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VA Sales Climbed 15.5% Last Year To A Record $179 Billion

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New sales of variable annuities totaled $178.8 billion in 2007, a 15.5% increase over 2006 new sales of $154.8 billion.

On a quarterly basis, new sales of $46.7 billion represented a 3.3% increase over 3rd quarter 2007 new sales of $45.2 billion and a 17.6% increase over 4th quarter 2006 new sales of $39.7 billion.

Assets under management dropped slightly in the 4th quarter, to $1.49 trillion from 3rd quarter assets of $1.5 trillion, a 1.2% decline. Assets increased from $1.38 trillion in the 4th quarter of 2006, a 7.9% increase year over year.

Net flow declined slightly in the 4th quarter, to $9 billion from $9.4 billion in the third quarter of 2007, a 4.3% drop. On an annual basis, however, net cash flow of $34 billion in 2007 showed solid improvement, increasing 14.5% over 2006 total net cash flow of $29.7 billion.

AXA/Equitable moved into the number one spot in variable annuity sales in 2007 with total new sales of $15.5 billion and market share of 8.7%, coming in just ahead of MetLife’s $15.3 billion in total new sales and 8.5% market share.

Sales concentration in the top companies continues to increase–2007 sales data show that just over 70% of all variable annuity sales were in products issued by the top 10 companies. Just 5 years ago, at the end of 2002, the top 10 companies represented 61% of all variable annuity sales. Rounding out the top 5 companies were TIAA-CREF with $14.1 billion in sales and a 7.9% market share, Hartford Life at $13.3 billion and 7.4%, and Lincoln National at $12.8 billion and 7.2%.

Sales of the top 25 variable annuities 2007, including group products, totaled $87.1 billion, with market share of 48.7%.

The top retail product in 2007 was the RiverSource RAVA4 Advantage variable annuity. New sales of $5.59 billion for the year gave RAVA4 Advantage a 3.13% market share and 145% sales growth over 2006 sales of $2.29 billion. RAVA4 Advantage offers enhanced death and living benefits, as do most top-selling contracts, as well as a relatively low M&E of 1.05% combined with a 1% or 2% purchase payment bonus depending on the amount invested and/or the length of the surrender charge schedule chosen. Investments in excess of $1 million may be eligible for a 3% purchase payment bonus.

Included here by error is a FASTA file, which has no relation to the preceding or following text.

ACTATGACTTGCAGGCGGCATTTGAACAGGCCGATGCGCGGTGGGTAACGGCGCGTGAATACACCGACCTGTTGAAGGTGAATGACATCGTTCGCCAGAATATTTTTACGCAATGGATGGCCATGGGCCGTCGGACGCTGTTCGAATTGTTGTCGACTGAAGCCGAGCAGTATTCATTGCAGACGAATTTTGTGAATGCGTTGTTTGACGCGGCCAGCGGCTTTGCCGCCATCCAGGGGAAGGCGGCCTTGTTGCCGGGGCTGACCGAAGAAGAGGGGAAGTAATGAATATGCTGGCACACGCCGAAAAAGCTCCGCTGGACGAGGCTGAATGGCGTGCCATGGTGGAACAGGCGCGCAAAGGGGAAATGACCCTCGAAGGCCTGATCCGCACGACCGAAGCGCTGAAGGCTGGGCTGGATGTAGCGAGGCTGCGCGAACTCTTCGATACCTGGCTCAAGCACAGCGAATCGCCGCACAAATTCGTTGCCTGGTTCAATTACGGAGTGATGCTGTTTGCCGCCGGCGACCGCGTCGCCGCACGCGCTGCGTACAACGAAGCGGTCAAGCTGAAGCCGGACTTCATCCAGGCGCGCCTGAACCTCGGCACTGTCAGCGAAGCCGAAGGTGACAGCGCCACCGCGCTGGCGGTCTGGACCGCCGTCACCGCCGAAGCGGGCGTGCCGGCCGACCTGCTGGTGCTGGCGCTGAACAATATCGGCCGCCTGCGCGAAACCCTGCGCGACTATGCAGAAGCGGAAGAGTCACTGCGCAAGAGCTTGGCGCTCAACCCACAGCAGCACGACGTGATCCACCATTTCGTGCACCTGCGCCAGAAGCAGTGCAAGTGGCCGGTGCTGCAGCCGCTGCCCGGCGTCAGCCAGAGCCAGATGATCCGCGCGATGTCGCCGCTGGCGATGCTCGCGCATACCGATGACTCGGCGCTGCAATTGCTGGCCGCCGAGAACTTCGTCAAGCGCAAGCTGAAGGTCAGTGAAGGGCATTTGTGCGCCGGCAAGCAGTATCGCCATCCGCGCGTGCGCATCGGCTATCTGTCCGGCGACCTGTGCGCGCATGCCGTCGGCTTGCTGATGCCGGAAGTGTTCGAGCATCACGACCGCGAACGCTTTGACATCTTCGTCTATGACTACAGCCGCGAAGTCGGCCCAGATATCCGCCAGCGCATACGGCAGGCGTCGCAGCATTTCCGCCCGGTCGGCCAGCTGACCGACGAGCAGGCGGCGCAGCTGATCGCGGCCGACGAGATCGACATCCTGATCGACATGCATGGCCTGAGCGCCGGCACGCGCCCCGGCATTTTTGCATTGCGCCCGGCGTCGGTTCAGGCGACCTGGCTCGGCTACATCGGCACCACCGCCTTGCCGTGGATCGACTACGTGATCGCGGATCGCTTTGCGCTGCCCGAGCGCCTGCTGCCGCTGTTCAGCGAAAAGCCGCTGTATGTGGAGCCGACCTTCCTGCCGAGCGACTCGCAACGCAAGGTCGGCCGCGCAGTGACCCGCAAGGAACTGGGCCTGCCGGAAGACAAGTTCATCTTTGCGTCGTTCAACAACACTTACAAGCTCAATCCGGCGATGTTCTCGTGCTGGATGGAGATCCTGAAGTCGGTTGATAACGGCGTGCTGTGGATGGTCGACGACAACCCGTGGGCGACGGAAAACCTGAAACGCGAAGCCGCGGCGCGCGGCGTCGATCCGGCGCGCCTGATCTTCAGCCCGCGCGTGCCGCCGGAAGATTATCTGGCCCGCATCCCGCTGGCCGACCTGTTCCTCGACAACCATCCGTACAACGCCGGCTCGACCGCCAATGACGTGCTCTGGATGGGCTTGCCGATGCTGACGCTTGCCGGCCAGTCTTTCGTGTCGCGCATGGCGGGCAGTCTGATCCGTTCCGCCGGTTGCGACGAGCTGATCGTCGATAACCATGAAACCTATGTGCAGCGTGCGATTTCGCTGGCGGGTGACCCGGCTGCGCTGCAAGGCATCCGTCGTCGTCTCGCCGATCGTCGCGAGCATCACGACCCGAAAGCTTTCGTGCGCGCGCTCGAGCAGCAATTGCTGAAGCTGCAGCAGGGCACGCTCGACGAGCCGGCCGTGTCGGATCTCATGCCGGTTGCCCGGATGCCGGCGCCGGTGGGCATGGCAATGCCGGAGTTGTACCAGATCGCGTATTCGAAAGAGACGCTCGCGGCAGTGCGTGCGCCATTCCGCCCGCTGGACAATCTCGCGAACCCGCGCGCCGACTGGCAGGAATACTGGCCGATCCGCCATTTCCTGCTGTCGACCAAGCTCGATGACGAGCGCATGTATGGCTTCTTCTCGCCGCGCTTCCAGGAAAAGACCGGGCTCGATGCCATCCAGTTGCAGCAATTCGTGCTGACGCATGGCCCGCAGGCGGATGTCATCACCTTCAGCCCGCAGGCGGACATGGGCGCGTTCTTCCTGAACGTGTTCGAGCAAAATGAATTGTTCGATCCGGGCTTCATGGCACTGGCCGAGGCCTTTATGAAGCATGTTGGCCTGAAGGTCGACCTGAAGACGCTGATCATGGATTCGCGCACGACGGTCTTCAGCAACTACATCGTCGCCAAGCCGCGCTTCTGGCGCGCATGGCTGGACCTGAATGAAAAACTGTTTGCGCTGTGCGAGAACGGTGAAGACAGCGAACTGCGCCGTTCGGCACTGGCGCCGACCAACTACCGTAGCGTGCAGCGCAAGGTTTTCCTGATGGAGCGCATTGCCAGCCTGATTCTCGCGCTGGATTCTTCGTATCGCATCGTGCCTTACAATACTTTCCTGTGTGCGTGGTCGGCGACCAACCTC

Other 2007 top selling retail variable annuities were Jackson National’s Perspective II (2007 new sales of $5.14 billion, 2.87% market share; John Hancock’s Venture III ($5.07 billion, 2.83%); Pacific Life’s Pacific Innovations Select ($4.27 billion, 2.39%); and American Skandia’s Xtra Credit Six ($3.51 billion, 1.96%).

Several companies saw significant gains in assets under management. Of the top 25 companies, the top 5 in terms of year over year percentage asset growth were Ohio National (36.7%), Genworth Financial (26.7%), Jackson National Life (25.5%), Fidelity Investments (17.4%), and Pacific Life (16.2%).

Assets by investment category also told an interesting story in 2007: 3 of the top 5 categories by percentage asset growth were target-date categories: the year 2030+ (106.9%), 2015-2029 (84.1%), and 2000-2014 (73.1%), further evidence of the growing strategic use of variable annuities as retirement income and retirement planning vehicles. While target date funds certainly have grown in popularity outside variable annuity products as well, they are particularly well suited to the variable annuity. Providing risk management for the insurer and a simple, understandable and easily implemented solution for advisor and investor, the expectation is for invested assets in target date funds to continue to outpace growth in other asset classes.

Sales and assets under management in variable annuities have been growing steadily since hitting a low point at the end of 2002. Assets of $1.49 trillion as of Dec. 31, 2007 were 91.4% higher than the nadir of $776 billion reached on Dec. 31, 2002.

Recent market and economic turmoil, increased uncertainty, and the requirements of FINRA 2821 suggest the possibility of a dark cloud for variable annuities in 2008. But 2008 may also be the acid test for the variable annuity message. Historically, fixed annuity sales have increased and variable annuity sales decreased during eras of declining equities markets and uncertain economic outlook. The “flight to quality” for retirees and near retirees should also be a “flight to guarantees,” allowing investors nervous about the future to “buy low” with the peace of mind they need to stay the course and keep a portion of their portfolios allocated to the asset classes that have historically proven to be effective hedges against inflation. A true bear market has not occurred since the advent of the Guaranteed Minimum Withdrawal Benefit and other enhanced income guarantees. Aggregate investor behavior regarding the adoption of living benefit guarantees, should we be heading into an extended declining market, will bear watching.

Frank O’Connor is product manager, VARDS, at Morningstar, Inc. He can be reached via email at


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